Hey, Stephanie, great to have you posting here. However, this is the topic for people to introduce themselves. I'll repost your questions in the Finding Funding topic.
Hello to all of you,
I am a sociologist and I have been researching on immigration and youth here in Barcelona, for about 3 years now. This has implied a lot of workfield in different public spaces on peripheral neighbourghoods. This adds to my interest in visual culture and in documentary practice, I have attended to some courses on technical matters ("experimenting with documentary") and also visual anthropology. Some days ago, I met, together with a colleague, a group of enthusiastic young men from Dominican Republic, who started to produce short films about "street-stories". We proposed to them to help on technical matters (lend them a better camera, script development), and at the same time we learn a lot from them and film the process of making this short film they want to present to a local competition (ending the 20th of december). We all want to continue with the experience after the competition ends, offering to them formation on script development, and they allow us to keep filming the process, with the idea of making a doc on their experience in a context such as the society, and the neighbourghood they live in.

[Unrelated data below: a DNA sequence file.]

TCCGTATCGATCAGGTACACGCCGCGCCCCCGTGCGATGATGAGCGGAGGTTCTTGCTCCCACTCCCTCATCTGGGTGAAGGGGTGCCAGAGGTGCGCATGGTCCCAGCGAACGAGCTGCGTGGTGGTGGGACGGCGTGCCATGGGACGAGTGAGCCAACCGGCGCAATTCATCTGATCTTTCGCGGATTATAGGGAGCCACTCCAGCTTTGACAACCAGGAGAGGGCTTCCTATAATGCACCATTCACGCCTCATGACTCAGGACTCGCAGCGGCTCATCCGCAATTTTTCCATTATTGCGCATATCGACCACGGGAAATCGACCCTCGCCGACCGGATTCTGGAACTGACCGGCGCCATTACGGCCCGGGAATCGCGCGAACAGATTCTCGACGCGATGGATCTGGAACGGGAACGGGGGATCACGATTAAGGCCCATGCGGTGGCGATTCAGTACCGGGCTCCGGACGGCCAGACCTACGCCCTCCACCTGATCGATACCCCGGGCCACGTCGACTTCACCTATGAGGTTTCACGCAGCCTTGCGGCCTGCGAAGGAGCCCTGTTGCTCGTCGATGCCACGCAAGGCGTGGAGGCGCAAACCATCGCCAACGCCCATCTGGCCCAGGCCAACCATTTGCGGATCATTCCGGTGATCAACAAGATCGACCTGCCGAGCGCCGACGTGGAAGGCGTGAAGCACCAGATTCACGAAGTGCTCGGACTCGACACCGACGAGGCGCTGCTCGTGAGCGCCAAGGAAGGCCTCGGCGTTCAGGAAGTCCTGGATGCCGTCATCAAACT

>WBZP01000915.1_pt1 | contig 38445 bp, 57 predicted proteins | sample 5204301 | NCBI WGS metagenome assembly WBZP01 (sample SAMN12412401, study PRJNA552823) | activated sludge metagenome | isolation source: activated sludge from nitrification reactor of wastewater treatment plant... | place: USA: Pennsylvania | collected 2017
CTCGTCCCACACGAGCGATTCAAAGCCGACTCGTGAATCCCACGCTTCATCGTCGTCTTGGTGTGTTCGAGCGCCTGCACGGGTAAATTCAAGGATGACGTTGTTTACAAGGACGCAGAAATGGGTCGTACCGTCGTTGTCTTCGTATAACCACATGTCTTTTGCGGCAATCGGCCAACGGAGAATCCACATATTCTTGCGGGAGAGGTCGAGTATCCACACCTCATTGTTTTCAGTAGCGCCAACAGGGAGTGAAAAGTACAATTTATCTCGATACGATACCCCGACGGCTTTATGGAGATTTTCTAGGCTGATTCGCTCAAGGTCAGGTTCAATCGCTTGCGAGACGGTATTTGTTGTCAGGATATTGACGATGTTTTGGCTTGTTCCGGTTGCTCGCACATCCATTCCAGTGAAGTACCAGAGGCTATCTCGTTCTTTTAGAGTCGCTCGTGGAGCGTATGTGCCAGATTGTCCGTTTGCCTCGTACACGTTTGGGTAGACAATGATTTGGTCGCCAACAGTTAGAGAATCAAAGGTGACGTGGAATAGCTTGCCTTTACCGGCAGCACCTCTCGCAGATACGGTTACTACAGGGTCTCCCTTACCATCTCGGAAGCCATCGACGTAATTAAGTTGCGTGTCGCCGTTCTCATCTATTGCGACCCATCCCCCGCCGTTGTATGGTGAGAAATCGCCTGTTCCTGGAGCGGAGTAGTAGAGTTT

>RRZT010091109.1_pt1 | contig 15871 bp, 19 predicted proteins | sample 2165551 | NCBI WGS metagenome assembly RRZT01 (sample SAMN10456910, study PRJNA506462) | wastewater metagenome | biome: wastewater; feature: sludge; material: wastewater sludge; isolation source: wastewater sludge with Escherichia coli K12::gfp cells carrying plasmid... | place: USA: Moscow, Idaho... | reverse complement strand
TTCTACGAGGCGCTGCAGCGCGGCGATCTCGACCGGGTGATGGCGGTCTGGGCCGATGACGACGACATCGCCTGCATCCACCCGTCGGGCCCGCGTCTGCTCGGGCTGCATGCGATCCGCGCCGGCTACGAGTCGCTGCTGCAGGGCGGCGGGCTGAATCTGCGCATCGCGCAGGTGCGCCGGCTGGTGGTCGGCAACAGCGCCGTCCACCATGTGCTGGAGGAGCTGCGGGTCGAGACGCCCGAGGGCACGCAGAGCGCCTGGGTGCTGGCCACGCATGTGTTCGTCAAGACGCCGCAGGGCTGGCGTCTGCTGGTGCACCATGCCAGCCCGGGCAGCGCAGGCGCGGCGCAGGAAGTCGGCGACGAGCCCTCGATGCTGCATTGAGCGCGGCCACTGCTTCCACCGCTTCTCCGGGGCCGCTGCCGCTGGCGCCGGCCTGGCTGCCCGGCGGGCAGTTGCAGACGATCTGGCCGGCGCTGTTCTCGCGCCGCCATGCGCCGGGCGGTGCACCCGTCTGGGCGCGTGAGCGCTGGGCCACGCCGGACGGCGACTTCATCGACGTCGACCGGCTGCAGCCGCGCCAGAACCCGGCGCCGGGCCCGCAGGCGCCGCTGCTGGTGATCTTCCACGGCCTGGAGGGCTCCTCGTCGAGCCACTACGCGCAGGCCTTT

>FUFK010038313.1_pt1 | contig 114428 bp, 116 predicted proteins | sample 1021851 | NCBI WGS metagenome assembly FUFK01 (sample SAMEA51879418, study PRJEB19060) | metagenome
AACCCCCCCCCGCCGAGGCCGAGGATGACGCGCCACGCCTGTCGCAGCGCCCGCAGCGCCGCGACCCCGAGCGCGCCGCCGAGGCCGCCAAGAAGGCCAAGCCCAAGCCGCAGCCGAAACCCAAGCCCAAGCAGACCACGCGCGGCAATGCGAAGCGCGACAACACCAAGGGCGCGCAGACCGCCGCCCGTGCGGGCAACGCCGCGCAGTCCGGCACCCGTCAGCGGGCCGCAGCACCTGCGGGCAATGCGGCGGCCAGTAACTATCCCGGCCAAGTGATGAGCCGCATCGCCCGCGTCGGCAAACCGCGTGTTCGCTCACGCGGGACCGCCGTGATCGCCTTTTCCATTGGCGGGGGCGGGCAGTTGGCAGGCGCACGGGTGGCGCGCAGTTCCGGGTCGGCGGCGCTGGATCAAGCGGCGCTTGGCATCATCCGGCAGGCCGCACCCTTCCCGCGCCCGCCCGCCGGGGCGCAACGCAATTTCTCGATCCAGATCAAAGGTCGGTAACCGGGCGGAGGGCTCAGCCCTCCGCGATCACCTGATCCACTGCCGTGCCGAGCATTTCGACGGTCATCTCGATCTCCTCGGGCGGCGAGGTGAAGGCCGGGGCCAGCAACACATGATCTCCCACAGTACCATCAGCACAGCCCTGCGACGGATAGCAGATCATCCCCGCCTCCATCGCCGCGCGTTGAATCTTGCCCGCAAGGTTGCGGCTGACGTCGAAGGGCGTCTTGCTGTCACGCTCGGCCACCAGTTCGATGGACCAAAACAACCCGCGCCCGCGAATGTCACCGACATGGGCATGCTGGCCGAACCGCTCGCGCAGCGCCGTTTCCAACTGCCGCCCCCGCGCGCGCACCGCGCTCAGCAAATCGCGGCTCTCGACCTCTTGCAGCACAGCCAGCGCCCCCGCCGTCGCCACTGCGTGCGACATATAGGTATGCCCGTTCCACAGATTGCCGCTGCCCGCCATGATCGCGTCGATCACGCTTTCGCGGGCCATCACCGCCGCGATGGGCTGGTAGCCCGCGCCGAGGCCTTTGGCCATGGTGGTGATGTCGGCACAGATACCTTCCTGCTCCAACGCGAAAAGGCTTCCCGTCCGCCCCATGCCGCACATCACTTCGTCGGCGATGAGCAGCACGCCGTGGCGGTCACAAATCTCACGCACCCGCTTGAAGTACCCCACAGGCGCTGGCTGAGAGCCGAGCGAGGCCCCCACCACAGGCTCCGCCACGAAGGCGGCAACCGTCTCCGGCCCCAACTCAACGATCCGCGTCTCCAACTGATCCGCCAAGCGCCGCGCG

It would be great if I could learn from the experience of others who have underwent these kind of processes... as well as sharing what I have learnt from the sociological (or anthropological) ethnography practice, "participational observation", etc.
Welcome Stephanie and Nadia :)